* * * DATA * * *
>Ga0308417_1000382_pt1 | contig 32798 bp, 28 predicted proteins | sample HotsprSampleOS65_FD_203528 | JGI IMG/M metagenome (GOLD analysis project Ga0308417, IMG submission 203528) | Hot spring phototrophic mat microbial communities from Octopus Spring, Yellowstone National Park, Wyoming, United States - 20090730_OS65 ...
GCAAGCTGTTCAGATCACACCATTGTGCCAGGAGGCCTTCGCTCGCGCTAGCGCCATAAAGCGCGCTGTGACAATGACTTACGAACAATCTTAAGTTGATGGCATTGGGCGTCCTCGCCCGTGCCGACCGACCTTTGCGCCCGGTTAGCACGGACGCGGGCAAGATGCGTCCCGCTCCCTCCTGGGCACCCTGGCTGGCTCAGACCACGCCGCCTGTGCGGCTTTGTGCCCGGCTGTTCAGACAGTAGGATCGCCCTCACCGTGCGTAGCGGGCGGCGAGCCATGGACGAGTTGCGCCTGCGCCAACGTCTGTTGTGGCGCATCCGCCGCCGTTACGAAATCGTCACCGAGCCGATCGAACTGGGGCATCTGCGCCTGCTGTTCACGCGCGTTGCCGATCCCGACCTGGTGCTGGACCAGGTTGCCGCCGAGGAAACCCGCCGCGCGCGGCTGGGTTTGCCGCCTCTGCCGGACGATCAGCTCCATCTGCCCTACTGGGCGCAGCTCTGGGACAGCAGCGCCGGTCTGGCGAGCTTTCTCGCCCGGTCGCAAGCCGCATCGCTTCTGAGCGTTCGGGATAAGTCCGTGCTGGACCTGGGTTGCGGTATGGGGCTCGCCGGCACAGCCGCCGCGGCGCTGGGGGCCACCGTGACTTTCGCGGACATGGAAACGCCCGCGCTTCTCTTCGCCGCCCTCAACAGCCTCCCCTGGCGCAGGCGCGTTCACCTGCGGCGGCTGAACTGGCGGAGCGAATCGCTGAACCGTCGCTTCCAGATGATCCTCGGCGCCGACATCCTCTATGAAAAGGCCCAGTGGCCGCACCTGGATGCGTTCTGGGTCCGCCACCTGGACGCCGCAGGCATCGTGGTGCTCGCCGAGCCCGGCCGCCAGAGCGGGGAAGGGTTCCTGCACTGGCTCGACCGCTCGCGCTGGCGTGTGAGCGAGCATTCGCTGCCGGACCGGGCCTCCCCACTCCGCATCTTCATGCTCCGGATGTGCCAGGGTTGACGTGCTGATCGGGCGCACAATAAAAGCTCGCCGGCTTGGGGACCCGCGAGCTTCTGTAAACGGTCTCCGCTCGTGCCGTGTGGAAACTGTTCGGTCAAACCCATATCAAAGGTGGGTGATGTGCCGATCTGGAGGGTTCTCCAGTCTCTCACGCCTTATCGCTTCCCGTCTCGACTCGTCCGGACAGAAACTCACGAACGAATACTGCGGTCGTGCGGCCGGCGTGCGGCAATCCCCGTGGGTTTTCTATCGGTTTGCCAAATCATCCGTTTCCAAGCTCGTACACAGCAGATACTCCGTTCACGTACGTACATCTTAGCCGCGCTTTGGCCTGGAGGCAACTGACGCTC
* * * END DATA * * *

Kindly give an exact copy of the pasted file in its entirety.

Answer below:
>Ga0308417_1000382_pt1 | contig 32798 bp, 28 predicted proteins | sample HotsprSampleOS65_FD_203528 | JGI IMG/M metagenome (GOLD analysis project Ga0308417, IMG submission 203528) | Hot spring phototrophic mat microbial communities from Octopus Spring, Yellowstone National Park, Wyoming, United States - 20090730_OS65 ...
GCAAGCTGTTCAGATCACACCATTGTGCCAGGAGGCCTTCGCTCGCGCTAGCGCCATAAAGCGCGCTGTGACAATGACTTACGAACAATCTTAAGTTGATGGCATTGGGCGTCCTCGCCCGTGCCGACCGACCTTTGCGCCCGGTTAGCACGGACGCGGGCAAGATGCGTCCCGCTCCCTCCTGGGCACCCTGGCTGGCTCAGACCACGCCGCCTGTGCGGCTTTGTGCCCGGCTGTTCAGACAGTAGGATCGCCCTCACCGTGCGTAGCGGGCGGCGAGCCATGGACGAGTTGCGCCTGCGCCAACGTCTGTTGTGGCGCATCCGCCGCCGTTACGAAATCGTCACCGAGCCGATCGAACTGGGGCATCTGCGCCTGCTGTTCACGCGCGTTGCCGATCCCGACCTGGTGCTGGACCAGGTTGCCGCCGAGGAAACCCGCCGCGCGCGGCTGGGTTTGCCGCCTCTGCCGGACGATCAGCTCCATCTGCCCTACTGGGCGCAGCTCTGGGACAGCAGCGCCGGTCTGGCGAGCTTTCTCGCCCGGTCGCAAGCCGCATCGCTTCTGAGCGTTCGGGATAAGTCCGTGCTGGACCTGGGTTGCGGTATGGGGCTCGCCGGCACAGCCGCCGCGGCGCTGGGGGCCACCGTGACTTTCGCGGACATGGAAACGCCCGCGCTTCTCTTCGCCGCCCTCAACAGCCTCCCCTGGCGCAGGCGCGTTCACCTGCGGCGGCTGAACTGGCGGAGCGAATCGCTGAACCGTCGCTTCCAGATGATCCTCGGCGCCGACATCCTCTATGAAAAGGCCCAGTGGCCGCACCTGGATGCGTTCTGGGTCCGCCACCTGGACGCCGCAGGCATCGTGGTGCTCGCCGAGCCCGGCCGCCAGAGCGGGGAAGGGTTCCTGCACTGGCTCGACCGCTCGCGCTGGCGTGTGAGCGAGCATTCGCTGCCGGACCGGGCCTCCCCACTCCGCATCTTCATGCTCCGGATGTGCCAGGGTTGACGTGCTGATCGGGCGCACAATAAAAGCTCGCCGGCTTGGGGACCCGCGAGCTTCTGTAAACGGTCTCCGCTCGTGCCGTGTGGAAACTGTTCGGTCAAACCCATATCAAAGGTGGGTGATGTGCCGATCTGGAGGGTTCTCCAGTCTCTCACGCCTTATCGCTTCCCGTCTCGACTCGTCCGGACAGAAACTCACGAACGAATACTGCGGTCGTGCGGCCGGCGTGCGGCAATCCCCGTGGGTTTTCTATCGGTTTGCCAAATCATCCGTTTCCAAGCTCGTACACAGCAGATACTCCGTTCACGTACGTACATCTTAGCCGCGCTTTGGCCTGGAGGCAACTGACGCTC